Tannen v. Tannen, 2011 N.J. Super. Unpub. ____ (Docket No.: A-53-10) (2011).  Before the New Jersey Supreme Court.  On appeal from the Superior Court of New Jersey, Appellate Division’s decision reported at 416 N.J. Super. 248 (App. Div. 2010).

The Supreme Court, in affirming the Appellate Division, held that an ex-wife’s beneficial interest in a discretionary trust is not an asset for purposes of computing alimony.

Mark Tannen and Wendy Tannen were married for 18 years. Mark filed for divorce. During their marriage, Wendy’s parents established an irrevocable discretionary support trust for Wendy’s benefit, with Wendy and her parents acting as co-trustees. Before trial, the trial court ordered Mark Tannen to name the trust as third-party defendants. After trial, the trial court issued judgment and applied the Restatement (Third) of Trusts, determining that the terms “support” and “maintenance” in the Trust required the trustees to distribute “such sums as are necessary to maintain” Wendy’s lifestyle. The trial court then held that it must consider trust benefits before computing alimony and imputed income to Wendy from the Trust. An appeal was taken.

On appeal, the Appellate Division noted that the Restatement (Third) of Trusts had not been adopted by any reported decision in New Jersey, and therefore refused to apply this new law. Based on existing law, the Appellate Division held that Wendy’s beneficial interest in the discretionary trust was not an asset for computing alimony. The Supreme Court affirmed for the reasons expressed by the Appellate Division in its decision reported at 416 N.J. Super. 248 (App. Div. 2010).

Insurance Broker Liability for Lapse of Life Insurance Policy

Joseph J. Triarsi, as Trustee for the Joseph H. Halpin Insurance Trust v. BSC Group Services, LLC and Herbert Wright, 2011 N.J. Super. Unpub. ____ (Docket No.: A-5047-09T1) (App. Div. 2011).  On appeal from the Superior Court of New Jersey, Law Division, Union County.  Before Judges Carchman, Messano and Waugh.

Plaintiff, Trustee of an irrevocable life insurance trust, filed suit against the insurance broker and his agency for allowing the Decedent’s life insurance policy to lapse before his death. Specifically, the Trustee claimed that the insurance broker assumed a role beyond that of a broker and because he regularly met with the insured, he knew that the insurance policy in question was critical to decedent’s estate plan as the sole asset of the Trust.

Prior to his death, decedent’s health declined, causing him to become despondent and less attentive to business affairs. This caused the policy to lapse. The Complaint alleged breach of fiduciary duty, breach of duty of care and breach of special relationship between insurance agent and claimant. The matter was designated as a professional malpractice matter requiring the filing of an Affidavit of Merit. Plaintiff did not file an Affidavit of Merit. Defendants filed a motion to dismiss which was opposed, and Plaintiff did not file an Affidavit of Merit in response. The lower court dismissed the Complaint, finding that the Affidavit of Merit Statute applied to insurance producers.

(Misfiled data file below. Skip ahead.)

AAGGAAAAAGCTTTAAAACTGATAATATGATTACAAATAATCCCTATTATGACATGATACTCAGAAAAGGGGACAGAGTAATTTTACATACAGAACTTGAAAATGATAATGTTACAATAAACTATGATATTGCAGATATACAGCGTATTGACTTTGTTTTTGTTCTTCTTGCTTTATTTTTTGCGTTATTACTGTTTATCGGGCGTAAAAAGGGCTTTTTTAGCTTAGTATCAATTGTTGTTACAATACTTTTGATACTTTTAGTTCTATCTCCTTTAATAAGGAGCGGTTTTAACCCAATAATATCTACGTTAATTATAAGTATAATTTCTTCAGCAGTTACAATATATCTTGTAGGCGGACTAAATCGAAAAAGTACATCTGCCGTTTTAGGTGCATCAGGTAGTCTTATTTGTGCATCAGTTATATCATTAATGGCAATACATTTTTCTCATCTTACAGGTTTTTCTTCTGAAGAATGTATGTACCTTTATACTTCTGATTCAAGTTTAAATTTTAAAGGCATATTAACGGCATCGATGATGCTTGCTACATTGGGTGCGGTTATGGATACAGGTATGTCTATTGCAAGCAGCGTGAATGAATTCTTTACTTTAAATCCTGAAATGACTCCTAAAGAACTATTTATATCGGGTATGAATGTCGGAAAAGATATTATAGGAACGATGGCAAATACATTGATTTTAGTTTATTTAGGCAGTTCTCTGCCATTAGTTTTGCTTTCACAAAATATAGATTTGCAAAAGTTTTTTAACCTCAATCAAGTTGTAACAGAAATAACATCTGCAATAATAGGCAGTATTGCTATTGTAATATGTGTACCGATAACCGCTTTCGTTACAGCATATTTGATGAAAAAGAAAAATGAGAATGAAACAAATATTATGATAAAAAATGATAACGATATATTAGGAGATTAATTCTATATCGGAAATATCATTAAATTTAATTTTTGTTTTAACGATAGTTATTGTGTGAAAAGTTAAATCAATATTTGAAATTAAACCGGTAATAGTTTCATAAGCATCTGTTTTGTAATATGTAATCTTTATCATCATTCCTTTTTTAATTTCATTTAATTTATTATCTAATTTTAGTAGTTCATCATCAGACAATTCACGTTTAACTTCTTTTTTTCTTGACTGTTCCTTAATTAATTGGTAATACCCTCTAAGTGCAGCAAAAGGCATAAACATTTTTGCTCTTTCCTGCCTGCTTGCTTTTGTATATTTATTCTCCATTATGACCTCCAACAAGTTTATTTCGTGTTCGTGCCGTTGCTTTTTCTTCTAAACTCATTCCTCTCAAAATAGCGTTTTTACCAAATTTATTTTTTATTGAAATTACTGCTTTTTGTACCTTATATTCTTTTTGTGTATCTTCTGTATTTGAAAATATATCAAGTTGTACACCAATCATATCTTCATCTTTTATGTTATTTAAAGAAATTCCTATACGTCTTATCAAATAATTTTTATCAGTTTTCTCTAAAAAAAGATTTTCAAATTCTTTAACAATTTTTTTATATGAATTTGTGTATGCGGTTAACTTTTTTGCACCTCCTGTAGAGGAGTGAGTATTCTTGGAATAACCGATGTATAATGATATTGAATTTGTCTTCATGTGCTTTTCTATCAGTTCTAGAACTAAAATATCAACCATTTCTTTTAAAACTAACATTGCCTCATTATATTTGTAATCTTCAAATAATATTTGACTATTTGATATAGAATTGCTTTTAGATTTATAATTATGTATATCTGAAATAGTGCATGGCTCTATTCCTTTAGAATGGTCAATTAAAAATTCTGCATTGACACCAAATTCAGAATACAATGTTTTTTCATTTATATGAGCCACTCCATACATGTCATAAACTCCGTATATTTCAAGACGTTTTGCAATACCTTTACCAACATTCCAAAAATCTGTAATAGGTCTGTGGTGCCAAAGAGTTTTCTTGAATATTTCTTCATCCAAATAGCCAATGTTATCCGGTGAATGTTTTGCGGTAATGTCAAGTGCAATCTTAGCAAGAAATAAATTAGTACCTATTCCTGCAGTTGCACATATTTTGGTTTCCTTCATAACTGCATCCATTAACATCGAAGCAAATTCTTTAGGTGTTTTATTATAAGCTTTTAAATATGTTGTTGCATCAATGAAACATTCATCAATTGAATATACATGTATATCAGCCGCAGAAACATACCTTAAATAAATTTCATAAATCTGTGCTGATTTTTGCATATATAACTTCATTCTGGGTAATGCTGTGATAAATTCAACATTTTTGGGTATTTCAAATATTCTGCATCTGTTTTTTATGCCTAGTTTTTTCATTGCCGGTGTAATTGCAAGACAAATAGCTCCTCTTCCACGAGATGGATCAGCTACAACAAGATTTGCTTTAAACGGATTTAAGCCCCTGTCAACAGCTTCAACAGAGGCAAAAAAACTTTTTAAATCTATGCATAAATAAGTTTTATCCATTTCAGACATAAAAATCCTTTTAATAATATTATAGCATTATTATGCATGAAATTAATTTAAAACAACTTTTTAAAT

Plaintiff then field an Affidavit of Merit and a motion for reconsideration, claiming that the Affidavit of Merit statute was inapplicable as the lower Court did not hold a Ferreira conference, required within 90 days of the filing of a malpractice Complaint, and that there were extraordinary circumstances warranting reinstatement of the Complaint. This motion was denied. Plaintiff appealed.

On appeal, the Court found that it is the nature of the proof required to prove the claims that controls whether an Affidavit of Merit is required, not how the claims are captioned in the Complaint. The Court held that expert testimony is required to establish that the insurance broker had a duty with respect to the payment of renewal premiums, avoidance of cancellation and reinstatement in the event of cancellation. However, the third count of the Complaint alleged a special relationship between the broker and the decedent whereby the broker, by his conduct, took on responsibility for the policy and invited plaintiff’s detrimental reliance. The appellate Court allowed this claim to go forward as it did not involve professional malpractice. Matter was reversed reinstating this count. The Court also failed to allow the filing of an Affidavit of Merit as no “extraordinary” circumstances existed, this was basically a judgment call by Plaintiff not to file. He also failed to file the Affidavit in response to the motion. Also the failure to hold a Ferreira conference does not toll the time limits of the statute.